Commercial space systems utilized for national security purposes must be in compliance with Committee
on National Security Systems (
CNSS
) Policy 12 (Cybersecurity Policy for Space Systems used to Support
2Confidential source.
5
National Security Missions).[
4
] However, that policy is designed to support the needs of the Intelligence
Community (
IC
) in concert with the heritage space community. With the growing availability of parts, services,
and launches to small startups and hobbyists, this process is not well-suited to the needs of the market:
Scalability:
One of the more enforceable and effective portions of Committee on National Security
Systems Policy (
CNSSP
) 12 is the mandatory review by the National Security Agency (
NSA
). It seems
unlikely that the
NSA
would have the time/availability to perform in-depth reviews of every hobbyist
wishing to include a thruster, nor is there a mechanism for the general public to do so.
Privacy: CNSSP
12 also requires use of cryptographic systems approved by the
NSA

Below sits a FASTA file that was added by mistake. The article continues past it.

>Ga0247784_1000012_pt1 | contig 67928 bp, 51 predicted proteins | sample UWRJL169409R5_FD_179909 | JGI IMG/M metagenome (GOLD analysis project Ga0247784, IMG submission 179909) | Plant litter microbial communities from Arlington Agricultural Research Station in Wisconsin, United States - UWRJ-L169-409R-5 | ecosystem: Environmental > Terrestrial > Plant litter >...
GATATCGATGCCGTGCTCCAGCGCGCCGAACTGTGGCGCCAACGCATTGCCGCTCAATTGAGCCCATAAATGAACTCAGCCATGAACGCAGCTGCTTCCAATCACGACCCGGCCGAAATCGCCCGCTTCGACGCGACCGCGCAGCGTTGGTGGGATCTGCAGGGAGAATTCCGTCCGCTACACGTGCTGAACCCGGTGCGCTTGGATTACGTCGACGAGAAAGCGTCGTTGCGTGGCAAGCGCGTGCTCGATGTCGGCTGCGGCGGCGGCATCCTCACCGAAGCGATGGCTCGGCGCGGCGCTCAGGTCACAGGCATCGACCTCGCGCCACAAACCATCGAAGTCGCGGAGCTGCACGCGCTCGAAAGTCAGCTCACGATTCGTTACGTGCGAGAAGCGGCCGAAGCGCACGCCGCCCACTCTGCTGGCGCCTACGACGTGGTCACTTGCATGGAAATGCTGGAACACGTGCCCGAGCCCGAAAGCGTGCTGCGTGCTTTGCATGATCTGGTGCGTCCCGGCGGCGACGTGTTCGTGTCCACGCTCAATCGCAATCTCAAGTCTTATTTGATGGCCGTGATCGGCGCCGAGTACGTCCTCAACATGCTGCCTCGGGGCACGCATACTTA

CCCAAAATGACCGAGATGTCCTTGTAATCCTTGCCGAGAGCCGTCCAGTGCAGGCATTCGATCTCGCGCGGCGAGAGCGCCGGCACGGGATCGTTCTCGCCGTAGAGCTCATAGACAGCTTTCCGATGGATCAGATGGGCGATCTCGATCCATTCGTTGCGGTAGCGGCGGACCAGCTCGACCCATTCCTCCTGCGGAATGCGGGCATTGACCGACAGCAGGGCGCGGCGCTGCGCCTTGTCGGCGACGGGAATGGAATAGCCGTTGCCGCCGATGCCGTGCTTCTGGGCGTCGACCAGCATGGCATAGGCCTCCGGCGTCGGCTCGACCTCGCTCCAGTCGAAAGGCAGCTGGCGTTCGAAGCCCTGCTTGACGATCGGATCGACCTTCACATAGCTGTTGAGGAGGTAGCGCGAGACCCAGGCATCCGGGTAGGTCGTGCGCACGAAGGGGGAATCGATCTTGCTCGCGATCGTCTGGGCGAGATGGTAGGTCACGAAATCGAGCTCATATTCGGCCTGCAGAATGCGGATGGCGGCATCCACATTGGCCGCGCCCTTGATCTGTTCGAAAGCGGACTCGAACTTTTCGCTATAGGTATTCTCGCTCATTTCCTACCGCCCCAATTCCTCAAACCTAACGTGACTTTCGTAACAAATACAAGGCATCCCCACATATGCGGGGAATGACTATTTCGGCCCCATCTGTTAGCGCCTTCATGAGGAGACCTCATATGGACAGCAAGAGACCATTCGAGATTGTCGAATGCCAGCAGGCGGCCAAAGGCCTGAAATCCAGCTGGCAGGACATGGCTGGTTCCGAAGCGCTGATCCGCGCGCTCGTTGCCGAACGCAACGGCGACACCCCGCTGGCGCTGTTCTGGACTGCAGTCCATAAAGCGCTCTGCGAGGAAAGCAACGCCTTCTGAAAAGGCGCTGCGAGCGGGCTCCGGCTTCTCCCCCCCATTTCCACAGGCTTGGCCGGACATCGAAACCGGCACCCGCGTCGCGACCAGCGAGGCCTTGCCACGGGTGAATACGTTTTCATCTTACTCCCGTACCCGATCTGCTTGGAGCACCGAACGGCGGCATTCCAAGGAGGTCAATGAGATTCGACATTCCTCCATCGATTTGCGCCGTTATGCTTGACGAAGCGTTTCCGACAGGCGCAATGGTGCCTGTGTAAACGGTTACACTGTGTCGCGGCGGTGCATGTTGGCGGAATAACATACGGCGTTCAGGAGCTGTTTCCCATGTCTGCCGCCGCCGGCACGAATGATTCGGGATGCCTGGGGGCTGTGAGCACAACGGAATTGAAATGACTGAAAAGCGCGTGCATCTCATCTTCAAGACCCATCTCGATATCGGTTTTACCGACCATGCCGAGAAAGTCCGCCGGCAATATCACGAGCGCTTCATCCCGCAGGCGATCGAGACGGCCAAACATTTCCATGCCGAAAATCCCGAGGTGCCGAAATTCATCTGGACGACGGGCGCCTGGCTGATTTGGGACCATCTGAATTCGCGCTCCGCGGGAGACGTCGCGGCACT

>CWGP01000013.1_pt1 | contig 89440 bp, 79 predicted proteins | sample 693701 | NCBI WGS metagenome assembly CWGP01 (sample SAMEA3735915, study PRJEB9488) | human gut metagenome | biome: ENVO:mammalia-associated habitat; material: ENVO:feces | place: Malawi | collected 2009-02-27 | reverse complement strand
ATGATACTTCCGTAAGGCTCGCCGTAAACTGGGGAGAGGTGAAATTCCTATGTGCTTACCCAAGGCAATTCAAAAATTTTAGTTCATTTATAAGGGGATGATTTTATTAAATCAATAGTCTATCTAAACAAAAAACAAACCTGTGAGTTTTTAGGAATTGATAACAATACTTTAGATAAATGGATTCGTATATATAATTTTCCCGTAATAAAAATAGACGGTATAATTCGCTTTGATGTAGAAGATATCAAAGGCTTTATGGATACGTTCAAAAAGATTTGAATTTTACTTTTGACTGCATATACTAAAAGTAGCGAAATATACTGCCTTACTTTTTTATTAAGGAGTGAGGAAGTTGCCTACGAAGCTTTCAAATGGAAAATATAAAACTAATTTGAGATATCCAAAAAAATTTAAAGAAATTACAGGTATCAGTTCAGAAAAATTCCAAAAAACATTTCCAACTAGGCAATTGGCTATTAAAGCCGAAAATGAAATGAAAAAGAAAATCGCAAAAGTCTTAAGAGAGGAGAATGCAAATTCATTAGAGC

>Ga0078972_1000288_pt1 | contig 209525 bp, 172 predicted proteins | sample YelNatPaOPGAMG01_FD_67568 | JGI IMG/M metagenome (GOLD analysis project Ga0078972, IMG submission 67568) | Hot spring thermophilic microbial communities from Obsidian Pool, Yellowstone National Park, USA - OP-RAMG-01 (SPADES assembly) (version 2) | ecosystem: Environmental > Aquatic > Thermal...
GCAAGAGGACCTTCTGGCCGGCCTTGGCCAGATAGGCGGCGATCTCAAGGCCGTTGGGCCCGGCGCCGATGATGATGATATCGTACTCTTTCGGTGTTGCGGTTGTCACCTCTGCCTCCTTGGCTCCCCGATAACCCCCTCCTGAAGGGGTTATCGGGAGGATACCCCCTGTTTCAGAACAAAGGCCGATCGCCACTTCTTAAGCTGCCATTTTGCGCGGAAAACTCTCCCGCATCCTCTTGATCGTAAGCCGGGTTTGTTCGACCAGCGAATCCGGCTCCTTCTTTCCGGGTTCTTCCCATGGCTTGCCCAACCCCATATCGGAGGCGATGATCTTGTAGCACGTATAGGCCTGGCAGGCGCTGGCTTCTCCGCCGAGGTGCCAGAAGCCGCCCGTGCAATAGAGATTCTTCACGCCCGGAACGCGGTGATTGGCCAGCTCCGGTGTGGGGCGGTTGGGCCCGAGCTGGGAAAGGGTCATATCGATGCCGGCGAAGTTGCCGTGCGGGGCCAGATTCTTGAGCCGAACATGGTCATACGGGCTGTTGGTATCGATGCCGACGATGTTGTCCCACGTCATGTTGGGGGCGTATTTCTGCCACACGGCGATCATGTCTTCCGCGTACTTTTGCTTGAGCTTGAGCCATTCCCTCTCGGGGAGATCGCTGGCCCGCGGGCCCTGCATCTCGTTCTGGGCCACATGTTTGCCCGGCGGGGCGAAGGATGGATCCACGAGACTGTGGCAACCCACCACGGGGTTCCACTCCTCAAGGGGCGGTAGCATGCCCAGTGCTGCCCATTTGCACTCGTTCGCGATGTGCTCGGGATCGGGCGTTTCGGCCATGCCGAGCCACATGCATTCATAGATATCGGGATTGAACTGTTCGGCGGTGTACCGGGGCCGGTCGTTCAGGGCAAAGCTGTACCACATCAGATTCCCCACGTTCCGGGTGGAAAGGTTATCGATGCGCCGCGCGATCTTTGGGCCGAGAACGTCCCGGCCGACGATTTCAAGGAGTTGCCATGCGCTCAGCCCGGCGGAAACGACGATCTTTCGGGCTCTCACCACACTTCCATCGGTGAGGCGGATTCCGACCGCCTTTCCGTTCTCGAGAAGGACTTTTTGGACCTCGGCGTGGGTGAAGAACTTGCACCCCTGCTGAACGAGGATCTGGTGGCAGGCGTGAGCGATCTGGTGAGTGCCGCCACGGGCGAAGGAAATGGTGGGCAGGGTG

. With a history
of credible allegations of introducing “back-doors”[
5
] into such crypto-systems, it seems unlikely that
privacy-sensitive commercial organizations would hesitate to utilize such an approved cryptographic
stack.
Availability:
Much of the guidance of
CNSSP
12 is not even available. Several of the attachments to
Committee on National Security Systems Instruction (
CNSSI
) 1253, for example, are classified as For
Official Use Only (FOUO).
Scope:
National security assets don’t just require the Integrity of the Telemetry, Tracking, & Control
(
TT&C
) links, or on-board systems, they also require high Availability so that they might be utilized in
times of conflict, and also Confidentiality of the resulting data. Protecting national security interests
usually only requires Integrity of the
TT&C
systems and a few on-board components for commercial
systems.
While commercial adoption of
CNSSP
12 may be widespread, with the
DoD